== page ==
The Arizona Coyotes said it would be different this time. They said their ownership group was comprised of “people that can get this done.”
And yet, who was surprised to hear Friday that the team’s plans to build a new arena in Tempe were dead?
The answer is, nobody was surprised. Friday was just the latest setback on a long list. Once again, there is no plan for a new arena to replace the one in Glendale, and the Coyotes have made it crystal clear that they aren’t staying in Glendale.
“Unfortunately, it appears the ASU deal will not being moving forward,” said Coyotes president and CEO Anthony LeBlanc. “We will continue to explore other options that will ensure a successful future for the team and our fans. We’re a determined bunch — on the ice and off the ice. We intend to do everything we can to keep NHL hockey here in Arizona.”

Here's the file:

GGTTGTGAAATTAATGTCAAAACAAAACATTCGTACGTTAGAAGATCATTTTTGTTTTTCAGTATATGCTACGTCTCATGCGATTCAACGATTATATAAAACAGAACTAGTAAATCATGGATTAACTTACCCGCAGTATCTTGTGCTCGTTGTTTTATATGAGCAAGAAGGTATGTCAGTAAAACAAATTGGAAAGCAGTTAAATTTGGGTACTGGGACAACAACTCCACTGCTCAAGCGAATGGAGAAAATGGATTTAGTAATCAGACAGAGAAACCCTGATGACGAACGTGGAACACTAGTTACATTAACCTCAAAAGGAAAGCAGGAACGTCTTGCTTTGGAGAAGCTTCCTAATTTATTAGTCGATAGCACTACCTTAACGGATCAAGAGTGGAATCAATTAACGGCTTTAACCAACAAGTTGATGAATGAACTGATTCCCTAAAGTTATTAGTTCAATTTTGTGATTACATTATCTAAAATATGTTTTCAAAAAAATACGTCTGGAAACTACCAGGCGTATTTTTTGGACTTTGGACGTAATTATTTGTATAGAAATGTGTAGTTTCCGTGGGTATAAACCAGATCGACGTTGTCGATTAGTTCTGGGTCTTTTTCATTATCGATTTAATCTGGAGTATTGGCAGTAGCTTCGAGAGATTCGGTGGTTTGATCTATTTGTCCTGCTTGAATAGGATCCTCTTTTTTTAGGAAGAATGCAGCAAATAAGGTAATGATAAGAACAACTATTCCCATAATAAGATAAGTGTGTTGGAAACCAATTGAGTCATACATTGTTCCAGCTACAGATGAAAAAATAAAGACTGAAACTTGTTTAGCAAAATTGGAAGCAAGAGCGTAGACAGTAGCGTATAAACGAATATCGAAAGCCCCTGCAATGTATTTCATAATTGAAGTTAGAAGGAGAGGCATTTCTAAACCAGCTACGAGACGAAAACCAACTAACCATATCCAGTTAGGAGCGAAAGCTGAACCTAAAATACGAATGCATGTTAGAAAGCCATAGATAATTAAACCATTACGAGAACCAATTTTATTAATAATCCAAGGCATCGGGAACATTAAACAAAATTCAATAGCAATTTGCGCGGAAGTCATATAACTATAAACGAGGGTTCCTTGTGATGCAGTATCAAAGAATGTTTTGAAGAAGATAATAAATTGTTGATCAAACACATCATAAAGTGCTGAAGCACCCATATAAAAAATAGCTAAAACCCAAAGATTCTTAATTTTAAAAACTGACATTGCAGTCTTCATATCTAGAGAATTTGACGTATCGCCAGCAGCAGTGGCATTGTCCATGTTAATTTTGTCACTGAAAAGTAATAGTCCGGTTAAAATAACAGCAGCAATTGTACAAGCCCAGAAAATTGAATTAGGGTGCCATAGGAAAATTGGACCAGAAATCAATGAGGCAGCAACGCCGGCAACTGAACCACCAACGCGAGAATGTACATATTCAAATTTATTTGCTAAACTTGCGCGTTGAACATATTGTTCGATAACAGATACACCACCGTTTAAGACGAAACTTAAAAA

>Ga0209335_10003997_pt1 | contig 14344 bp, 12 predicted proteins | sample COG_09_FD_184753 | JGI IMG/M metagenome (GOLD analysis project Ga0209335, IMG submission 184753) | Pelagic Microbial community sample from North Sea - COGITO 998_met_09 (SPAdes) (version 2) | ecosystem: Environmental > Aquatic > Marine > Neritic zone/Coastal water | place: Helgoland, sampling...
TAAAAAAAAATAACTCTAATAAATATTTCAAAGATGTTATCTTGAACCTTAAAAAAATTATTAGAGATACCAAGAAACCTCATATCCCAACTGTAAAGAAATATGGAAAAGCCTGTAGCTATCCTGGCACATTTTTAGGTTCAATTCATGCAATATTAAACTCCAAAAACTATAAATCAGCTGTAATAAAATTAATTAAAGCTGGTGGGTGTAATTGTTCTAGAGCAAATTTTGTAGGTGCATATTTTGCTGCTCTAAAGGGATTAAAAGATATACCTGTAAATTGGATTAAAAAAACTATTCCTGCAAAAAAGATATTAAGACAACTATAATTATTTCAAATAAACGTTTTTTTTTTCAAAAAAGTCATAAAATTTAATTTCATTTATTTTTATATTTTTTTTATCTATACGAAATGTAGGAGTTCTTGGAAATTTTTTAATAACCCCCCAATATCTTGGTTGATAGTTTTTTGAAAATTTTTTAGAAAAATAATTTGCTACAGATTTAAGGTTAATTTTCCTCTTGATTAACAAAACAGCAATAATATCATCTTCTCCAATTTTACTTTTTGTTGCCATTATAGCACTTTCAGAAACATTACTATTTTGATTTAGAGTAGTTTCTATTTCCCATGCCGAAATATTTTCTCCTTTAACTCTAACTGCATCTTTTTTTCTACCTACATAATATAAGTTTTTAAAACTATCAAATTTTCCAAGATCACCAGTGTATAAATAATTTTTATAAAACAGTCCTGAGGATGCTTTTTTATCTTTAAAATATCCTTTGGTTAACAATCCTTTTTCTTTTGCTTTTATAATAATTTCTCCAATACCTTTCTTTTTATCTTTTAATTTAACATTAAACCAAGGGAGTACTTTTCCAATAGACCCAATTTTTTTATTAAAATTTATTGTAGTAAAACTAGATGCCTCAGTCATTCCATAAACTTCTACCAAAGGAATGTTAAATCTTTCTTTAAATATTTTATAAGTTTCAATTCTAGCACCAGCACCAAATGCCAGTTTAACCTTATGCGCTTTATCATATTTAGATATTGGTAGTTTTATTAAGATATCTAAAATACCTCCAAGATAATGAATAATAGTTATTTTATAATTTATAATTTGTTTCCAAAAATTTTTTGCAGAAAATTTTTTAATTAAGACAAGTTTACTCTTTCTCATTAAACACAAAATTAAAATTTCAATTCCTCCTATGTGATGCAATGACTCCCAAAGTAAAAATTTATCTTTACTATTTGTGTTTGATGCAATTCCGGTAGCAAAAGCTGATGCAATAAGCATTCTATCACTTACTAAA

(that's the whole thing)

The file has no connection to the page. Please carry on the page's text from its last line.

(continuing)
But according to TSN’s Darren Dreger, the Coyotes were “shocked” that ASU backed out. And that’s not a good look for ownership.
It’s not a good look for the NHL either. This drama has been going on for years now. One day, the situation in the desert looks dire. The next, a plan comes together and there’s great optimism. The next, the plan falls apart and it’s back to dire.
Regarding possible relocation, there is still no hard-and-fast arena plan in Seattle. That being said, there is a concerted push, with some big names attached, to get one built. The NHL has made no secret that the Pacific Northwest is on their radar. There’s an arena in Portland, Oregon, which could be an option as well.
As for Quebec City, it is unlikely that the NHL would want the Coyotes to move there, as that would only worsen the league’s geographic imbalance.
But the NHL cannot allow this situation to exist for much longer. It is beyond embarrassing now. Just recall what the commissioner, Gary Bettman, said after the now-dead Tempe deal was announced in November.
“I think first and foremost it’ll stop all the speculation as to what may or may not happen to the franchise,” Bettman said.